|European Case Law Identifier:||ECLI:EP:BA:2001:T089499.20011130|
|Date of decision:||30 November 2001|
|Case number:||T 0894/99|
|IPC class:||B01D 53/50|
|Language of proceedings:||EN|
|Download and more information:||
|Title of application:||Flue gas scrubbing apparatus|
|Applicant name:||Marsulex Environmental Technologies, LLC|
|Relevant legal provisions:||
|Keywords:||Inventive step - yes, non-obvious alternative|
Summary of Facts and Submissions
I. European patent application No. 95 940 586.1, based on the International Application No. PCT/US95/14178, published under No. WO 96/17670, was refused by a decision of the Examining Division. The decision was taken on the basis of the set of claims 1 to 8, filed during the PCT procedure.
II. The Examining Division held that the subject matter of claim 1 lacked an inventive step. Reference was made to:
D1: GB-A-2 101 497 and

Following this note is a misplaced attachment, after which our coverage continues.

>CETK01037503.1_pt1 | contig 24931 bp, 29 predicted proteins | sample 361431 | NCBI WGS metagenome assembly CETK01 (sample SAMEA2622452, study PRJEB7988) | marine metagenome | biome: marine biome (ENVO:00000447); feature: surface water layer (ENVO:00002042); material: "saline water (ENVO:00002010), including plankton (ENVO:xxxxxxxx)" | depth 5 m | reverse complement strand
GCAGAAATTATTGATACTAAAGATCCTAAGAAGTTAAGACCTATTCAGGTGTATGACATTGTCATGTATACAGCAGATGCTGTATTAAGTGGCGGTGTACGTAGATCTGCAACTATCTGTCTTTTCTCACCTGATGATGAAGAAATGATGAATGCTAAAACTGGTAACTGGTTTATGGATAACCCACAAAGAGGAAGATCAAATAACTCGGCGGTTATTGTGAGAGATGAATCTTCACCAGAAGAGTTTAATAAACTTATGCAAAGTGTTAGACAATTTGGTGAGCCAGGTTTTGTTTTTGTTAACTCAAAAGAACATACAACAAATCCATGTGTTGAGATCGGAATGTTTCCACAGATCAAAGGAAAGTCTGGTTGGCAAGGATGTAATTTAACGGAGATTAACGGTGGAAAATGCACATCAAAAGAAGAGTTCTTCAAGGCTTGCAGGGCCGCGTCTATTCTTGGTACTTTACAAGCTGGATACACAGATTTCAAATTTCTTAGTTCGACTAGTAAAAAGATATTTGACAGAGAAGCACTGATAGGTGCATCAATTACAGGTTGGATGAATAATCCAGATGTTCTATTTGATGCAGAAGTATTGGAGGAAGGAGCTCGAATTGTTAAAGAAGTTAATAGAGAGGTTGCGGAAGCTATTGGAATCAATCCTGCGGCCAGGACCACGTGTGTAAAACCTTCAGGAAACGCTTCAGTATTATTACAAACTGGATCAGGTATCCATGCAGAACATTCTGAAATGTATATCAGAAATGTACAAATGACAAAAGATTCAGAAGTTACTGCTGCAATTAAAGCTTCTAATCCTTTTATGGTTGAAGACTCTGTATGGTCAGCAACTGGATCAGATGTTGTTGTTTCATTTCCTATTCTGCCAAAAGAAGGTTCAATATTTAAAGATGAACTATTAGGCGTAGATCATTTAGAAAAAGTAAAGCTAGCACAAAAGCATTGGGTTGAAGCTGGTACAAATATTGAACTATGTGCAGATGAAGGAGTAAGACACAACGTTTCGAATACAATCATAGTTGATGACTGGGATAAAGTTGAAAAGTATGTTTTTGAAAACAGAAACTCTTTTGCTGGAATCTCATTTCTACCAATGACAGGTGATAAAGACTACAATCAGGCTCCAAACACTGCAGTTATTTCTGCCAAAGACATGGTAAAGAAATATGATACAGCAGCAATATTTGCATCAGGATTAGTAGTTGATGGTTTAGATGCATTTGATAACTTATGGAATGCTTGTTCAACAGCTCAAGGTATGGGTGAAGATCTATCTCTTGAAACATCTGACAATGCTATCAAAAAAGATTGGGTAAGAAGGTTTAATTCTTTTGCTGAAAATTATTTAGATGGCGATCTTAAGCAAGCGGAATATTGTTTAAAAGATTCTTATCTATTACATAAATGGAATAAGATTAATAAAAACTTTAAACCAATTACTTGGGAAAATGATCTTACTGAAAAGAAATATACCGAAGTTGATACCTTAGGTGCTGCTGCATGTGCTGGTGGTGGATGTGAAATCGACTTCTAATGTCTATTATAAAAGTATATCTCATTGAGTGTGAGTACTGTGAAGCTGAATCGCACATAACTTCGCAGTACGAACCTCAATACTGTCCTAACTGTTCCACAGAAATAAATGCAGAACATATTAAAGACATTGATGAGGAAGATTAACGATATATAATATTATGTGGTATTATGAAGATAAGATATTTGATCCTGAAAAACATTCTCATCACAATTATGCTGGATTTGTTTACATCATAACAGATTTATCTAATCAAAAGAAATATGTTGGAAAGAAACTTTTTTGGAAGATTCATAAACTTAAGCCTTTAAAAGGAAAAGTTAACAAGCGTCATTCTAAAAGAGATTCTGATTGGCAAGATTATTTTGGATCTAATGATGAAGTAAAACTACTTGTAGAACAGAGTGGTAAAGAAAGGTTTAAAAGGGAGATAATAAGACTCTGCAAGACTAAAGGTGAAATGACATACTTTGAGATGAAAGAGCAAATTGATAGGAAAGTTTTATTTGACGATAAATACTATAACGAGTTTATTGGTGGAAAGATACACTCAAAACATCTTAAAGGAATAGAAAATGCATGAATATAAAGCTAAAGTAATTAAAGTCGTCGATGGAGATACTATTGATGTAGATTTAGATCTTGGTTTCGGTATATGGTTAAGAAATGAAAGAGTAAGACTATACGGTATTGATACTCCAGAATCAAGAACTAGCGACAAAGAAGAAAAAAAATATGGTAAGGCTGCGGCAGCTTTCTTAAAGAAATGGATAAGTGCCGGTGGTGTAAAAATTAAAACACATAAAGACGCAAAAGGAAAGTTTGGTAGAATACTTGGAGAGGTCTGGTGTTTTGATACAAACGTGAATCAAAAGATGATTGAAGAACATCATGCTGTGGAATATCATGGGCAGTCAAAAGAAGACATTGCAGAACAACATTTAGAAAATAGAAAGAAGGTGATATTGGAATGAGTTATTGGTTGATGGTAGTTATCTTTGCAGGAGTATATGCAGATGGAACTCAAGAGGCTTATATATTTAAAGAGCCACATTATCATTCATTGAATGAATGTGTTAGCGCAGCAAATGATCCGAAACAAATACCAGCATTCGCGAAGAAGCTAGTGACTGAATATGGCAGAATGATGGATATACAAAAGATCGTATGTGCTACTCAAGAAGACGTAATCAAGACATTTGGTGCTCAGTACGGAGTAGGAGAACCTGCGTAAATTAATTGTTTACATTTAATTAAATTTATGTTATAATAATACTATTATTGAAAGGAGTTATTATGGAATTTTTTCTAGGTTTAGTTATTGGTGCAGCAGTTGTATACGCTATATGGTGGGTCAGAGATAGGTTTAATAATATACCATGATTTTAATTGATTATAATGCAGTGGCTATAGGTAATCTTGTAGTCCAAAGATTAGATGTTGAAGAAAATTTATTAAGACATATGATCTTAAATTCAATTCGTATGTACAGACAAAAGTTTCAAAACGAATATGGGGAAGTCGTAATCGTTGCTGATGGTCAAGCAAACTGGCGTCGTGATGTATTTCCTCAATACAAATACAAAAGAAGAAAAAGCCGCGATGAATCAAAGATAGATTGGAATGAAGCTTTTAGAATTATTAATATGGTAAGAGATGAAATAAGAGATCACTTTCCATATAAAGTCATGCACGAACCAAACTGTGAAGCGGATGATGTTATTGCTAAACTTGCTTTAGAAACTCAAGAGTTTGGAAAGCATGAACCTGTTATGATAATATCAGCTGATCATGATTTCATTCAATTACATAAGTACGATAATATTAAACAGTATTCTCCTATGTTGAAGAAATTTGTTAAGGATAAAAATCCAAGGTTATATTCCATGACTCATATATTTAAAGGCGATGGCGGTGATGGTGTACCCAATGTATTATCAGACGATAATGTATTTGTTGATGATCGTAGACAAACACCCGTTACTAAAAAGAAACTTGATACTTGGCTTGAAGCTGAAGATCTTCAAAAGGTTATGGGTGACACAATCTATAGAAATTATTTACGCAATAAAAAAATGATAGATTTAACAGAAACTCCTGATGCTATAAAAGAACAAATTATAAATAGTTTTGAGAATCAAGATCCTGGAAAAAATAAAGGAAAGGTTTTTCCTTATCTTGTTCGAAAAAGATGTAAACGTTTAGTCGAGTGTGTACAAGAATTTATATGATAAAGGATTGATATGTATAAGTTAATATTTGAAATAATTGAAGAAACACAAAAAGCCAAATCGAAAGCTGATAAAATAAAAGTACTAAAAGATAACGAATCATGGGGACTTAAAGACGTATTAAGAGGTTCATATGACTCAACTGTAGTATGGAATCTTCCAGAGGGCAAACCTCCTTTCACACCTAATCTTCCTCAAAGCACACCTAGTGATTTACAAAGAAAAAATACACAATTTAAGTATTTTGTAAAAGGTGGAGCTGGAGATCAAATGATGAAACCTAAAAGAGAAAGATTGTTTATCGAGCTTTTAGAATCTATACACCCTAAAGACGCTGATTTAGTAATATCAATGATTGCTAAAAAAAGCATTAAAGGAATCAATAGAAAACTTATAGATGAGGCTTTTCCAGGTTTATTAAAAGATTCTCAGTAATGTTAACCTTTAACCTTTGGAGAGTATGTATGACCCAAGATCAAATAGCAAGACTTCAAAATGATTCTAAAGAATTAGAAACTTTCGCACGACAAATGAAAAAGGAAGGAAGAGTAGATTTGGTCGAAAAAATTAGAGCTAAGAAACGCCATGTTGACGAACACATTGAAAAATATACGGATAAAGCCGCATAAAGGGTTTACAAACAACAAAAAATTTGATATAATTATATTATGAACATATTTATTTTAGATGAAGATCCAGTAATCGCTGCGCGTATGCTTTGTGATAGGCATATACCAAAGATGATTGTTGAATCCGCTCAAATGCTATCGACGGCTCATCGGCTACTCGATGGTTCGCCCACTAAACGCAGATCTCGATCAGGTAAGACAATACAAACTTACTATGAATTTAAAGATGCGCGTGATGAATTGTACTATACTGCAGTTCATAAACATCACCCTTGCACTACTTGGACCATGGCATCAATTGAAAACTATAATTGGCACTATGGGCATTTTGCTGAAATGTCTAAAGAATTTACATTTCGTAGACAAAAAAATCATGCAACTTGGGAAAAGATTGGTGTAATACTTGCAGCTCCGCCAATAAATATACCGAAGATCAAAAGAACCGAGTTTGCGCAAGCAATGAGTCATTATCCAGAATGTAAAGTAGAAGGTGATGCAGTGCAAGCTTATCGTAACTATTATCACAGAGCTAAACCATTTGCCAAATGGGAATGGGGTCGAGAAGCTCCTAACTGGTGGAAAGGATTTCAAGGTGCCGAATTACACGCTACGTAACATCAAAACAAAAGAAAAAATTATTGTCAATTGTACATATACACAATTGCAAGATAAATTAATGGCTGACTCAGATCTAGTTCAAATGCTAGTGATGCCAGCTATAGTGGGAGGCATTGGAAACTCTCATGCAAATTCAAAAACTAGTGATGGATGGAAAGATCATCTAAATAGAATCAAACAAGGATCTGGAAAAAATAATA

D2: DE-A-4 003 370.
III. The appellant lodged an appeal against this decision. In the statement of grounds of appeal the appellant indicated that, should the Appeal Board consider that the rejected claim 1 was not inventive over the teaching of D1, the applicant was prepared to amend the main claim as submitted therewith.
IV. In a communication under Article 110(2) EPC, the Board expressed a preliminary opinion that the subject-matter of rejected claim 1 was not supported by the description and thus open to objection under Article 84 EPC, but that the amended claim 1 as submitted with the grounds of the appeal seemed to fulfil the requirements of the EPC.
V. In the letter dated 19 October 2001, the appellant indicated that he wished to proceed on the basis of claim 1 submitted with the grounds of the appeal. An amended set of claims 1 to 8 and an amended description with pages 1 to 17 were submitted. Claim 1 reads as follows:
"Scrubbing apparatus (210) for removing gases and particulate matter in flue gases, the scrubbing apparatus comprising:
a passage (214) of constant cross-section having a lower and an upper end;
an inlet (212) to the passage (214) through which flue gases are introduced into the passage (214);